(set-input-method "latin-1-prefix") ;; or "latin-1-postfix"

If you use the following configuration for Latin-1, please remove it. This is an obsolete handling of Latin-1 that can cause Mew to function incorrectly.

(standard-display-european 1)

When booting, Mew reads the file "~/.mew.el". All Mew configurations should be written in this file.

To configure your e-mail address, the followings are necessary.

;; (setq mew-name "your name") ;; (user-full-name)
;; (setq mew-user "user name of e-mail address") ;; (user-login-name)
(setq mew-mail-domain "domain of e-mail address")

To send e-mail messages by SMTP, the following is necessary.

(setq mew-smtp-server "your SMTP server")  ;; if not localhost

If you want to use POP to receive e-mail messages, the followings are necessary.

;; (setq mew-pop-user "your POP account")  ;; (user-login-name)
(setq mew-pop-server "your POP server")    ;; if not localhost

If you want to use a local mailbox to receive e-mail messages, the followings are necessary.

;; To use local mailbox "mbox" or "maildir" instead of POP
(setq mew-mailbox-type 'mbox)
(setq mew-mbox-command "incm")
(setq mew-mbox-command-arg "-u -d /path/to/mbox")
;; If /path/to/mbox is a file, it means "mbox".
;; If /path/to/mbox is a directory, it means "maildir".

If you want to use IMAP to receive e-mail messages, the followings are necessary.

(setq mew-proto "%")
;; (setq mew-imap-user "your IMAP account")  ;; (user-login-name)
(setq mew-imap-server "your IMAP server")    ;; if not localhost

To read and/or write articles of NetNews, the followings are necessary.

;; (setq mew-nntp-user "your NNTP account")
(setq mew-nntp-server "your NNTP server")

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1.6 Password

When fetching/sending messages or using PGP or S/MIME, you may be required to input your password. Before you type your password, check carefully to see if either the following conditions is satisfied:

If neither of these conditions are satisfied, do not input a password. Your password could be accessed without your knowledge.

If you get sick of inputting your password from time to time, please use one of two password-cache mechanisms.

  1. Storing passwords in memory temporarily. Not writing them to a file.
  2. Storing passwords in memory while Mew is running. When Mew/Emacs quits, Mew encrypts the passwords and writes them to a file.

To use Feature 1., configure as follows:

(setq mew-use-cached-passwd t)

To use Feature 2., install GnuPG first. GnuPG version 1.x and 2.1.23 or later are supported for this feature. If you use GnuPG 2.1.23 or later, put the following to "~/.gnupg/gpg.conf":

auto-key-locate local

Then, configure as follows:

(setq mew-use-master-passwd t)

If both variables are ‘t’, the feature 2. is used.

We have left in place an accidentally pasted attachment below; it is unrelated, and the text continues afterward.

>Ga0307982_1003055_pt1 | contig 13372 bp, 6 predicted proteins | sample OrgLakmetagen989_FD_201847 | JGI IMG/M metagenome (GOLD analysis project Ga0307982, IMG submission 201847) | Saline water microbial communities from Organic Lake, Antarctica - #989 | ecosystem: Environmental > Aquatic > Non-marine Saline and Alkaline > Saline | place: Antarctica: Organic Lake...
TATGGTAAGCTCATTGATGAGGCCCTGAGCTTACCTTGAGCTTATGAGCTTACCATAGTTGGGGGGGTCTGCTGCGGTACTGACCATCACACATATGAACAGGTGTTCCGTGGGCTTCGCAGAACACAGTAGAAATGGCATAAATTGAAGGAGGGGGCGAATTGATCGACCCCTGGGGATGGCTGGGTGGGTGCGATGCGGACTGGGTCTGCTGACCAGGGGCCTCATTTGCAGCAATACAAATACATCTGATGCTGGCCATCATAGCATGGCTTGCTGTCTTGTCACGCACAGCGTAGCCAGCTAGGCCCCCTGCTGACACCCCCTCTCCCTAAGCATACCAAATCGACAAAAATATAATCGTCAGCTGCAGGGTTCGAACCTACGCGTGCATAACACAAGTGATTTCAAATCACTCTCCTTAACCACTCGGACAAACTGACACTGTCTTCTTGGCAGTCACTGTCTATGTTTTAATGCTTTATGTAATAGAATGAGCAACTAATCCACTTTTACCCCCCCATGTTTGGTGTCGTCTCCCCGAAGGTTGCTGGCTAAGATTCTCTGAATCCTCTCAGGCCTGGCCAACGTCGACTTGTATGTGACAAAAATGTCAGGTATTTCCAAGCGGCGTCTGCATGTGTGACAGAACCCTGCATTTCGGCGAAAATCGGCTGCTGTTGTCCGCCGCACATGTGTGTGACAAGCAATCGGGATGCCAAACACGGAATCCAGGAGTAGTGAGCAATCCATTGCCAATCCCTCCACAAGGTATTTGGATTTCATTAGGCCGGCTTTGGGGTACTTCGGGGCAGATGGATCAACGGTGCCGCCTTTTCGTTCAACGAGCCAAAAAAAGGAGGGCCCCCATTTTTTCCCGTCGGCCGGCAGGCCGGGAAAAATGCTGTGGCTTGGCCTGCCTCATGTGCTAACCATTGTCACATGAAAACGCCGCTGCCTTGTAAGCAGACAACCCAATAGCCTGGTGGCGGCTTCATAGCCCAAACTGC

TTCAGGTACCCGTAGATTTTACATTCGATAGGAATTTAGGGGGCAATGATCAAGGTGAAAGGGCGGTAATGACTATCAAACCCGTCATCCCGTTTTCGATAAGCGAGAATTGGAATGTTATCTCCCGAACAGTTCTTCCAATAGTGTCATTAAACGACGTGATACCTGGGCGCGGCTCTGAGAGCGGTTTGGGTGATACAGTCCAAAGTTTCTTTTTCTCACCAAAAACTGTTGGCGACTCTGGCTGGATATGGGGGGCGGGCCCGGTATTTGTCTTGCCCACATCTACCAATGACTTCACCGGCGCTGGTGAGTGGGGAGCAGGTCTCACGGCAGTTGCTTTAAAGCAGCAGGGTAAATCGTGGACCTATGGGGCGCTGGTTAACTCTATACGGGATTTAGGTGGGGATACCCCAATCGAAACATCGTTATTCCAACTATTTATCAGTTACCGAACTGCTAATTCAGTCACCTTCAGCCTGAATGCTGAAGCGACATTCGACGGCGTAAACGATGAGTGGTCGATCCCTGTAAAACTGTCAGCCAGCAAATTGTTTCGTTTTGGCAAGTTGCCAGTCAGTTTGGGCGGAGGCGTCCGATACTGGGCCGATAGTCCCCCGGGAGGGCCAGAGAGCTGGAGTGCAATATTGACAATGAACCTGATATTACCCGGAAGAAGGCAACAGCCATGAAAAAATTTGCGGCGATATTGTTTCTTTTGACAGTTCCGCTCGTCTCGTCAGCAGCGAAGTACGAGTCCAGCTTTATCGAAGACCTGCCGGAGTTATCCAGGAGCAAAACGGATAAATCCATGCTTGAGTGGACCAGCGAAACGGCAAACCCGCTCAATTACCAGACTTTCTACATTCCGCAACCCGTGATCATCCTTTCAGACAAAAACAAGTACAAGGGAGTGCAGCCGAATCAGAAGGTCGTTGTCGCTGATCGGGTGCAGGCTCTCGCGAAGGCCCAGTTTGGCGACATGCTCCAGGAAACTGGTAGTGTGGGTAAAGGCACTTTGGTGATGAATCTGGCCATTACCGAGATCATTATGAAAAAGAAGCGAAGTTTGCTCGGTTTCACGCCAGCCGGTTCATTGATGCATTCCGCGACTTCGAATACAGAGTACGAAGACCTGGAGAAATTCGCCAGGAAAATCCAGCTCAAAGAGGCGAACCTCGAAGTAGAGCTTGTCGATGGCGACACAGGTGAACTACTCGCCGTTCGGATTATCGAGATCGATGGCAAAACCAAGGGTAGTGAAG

Feature 1.: Any passwords including POP and PGP are cached in memory. While a password is cached, you can omit to input the password. The cached password will expire after a certain period (20 minutes by default). However, its timer is cleared (reset to 20 minutes) if the password is used internally.

Feature 2: When Mew boots, Mew asks you to input a master password. Mew decrypts encrypted passwords in a file and caches them in memory. For instance, if you have already typed POP password, it is to be stored in memory. Thus, when the POP password is required, you can omit to input it. If you use a master password at the first time, you are asked to input it twice. When Mew boots, you might type a wrong master password. In this case, if you enabled Feature 1., it is used. Otherwise, no password-cache mechanisms is used.

If you want to change the master password, type ‘C-cC-m’ in Summary mode.

Cached passwords in memory are not encrypted. So, if you use either Feature 1. or Feature 2., you should take care so that nobody can touch your Emacs. If you leave your PC and an Emacs expert happens to check your configuration, your passwords could be stolen.

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1.7 Starting

To start Mew, you can choose one of the following:

M-x mew

Execute Mew first unless Mew is running. And retrieve arrived messages or just visit to the default folder.

proto’ is determined by ‘mew-proto’ and the "case" (see Changing receiving/sending behavior).

If ‘proto’ is ‘+’ (i.e. a local folder), a mailbox is determined according to ‘mew-mailbox-type’ (see Getting messages). Otherwise (i.e. a remote folder), an appropriate protocol to retrieve messages is chosen according to ‘proto’.

If ‘mew-auto-get’ is ‘t’, arrived messages are asynchronously fetched and listed up in Summary mode.

mew-auto-get’ is ‘nil’, just visit to the folder determined by ‘proto’.

C-uM-x mew

Perform ‘M-x mew’ with ‘mew-auto-get’ reversed.

M-x mew-send

Enter Draft mode for message composing.


Enter Draft mode for message composing if ‘mail-user-agent’ is configured.

When Mew is executed on Emacs, two cute cats appear on the cover page.

For the methods of quitting Mew, please refer to Give me a break.